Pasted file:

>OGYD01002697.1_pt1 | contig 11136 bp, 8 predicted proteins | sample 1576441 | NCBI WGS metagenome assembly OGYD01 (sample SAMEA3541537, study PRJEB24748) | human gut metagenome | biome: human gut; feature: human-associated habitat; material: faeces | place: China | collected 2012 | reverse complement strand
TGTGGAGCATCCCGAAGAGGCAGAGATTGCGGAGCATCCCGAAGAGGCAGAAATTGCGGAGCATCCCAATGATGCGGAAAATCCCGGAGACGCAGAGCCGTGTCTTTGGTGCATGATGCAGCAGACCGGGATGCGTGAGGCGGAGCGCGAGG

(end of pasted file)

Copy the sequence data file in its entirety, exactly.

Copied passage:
>OGYD01002697.1_pt1 | contig 11136 bp, 8 predicted proteins | sample 1576441 | NCBI WGS metagenome assembly OGYD01 (sample SAMEA3541537, study PRJEB24748) | human gut metagenome | biome: human gut; feature: human-associated habitat; material: faeces | place: China | collected 2012 | reverse complement strand
TGTGGAGCATCCCGAAGAGGCAGAGATTGCGGAGCATCCCGAAGAGGCAGAAATTGCGGAGCATCCCAATGATGCGGAAAATCCCGGAGACGCAGAGCCGTGTCTTTGGTGCATGATGCAGCAGACCGGGATGCGTGAGGCGGAGCGCGAGG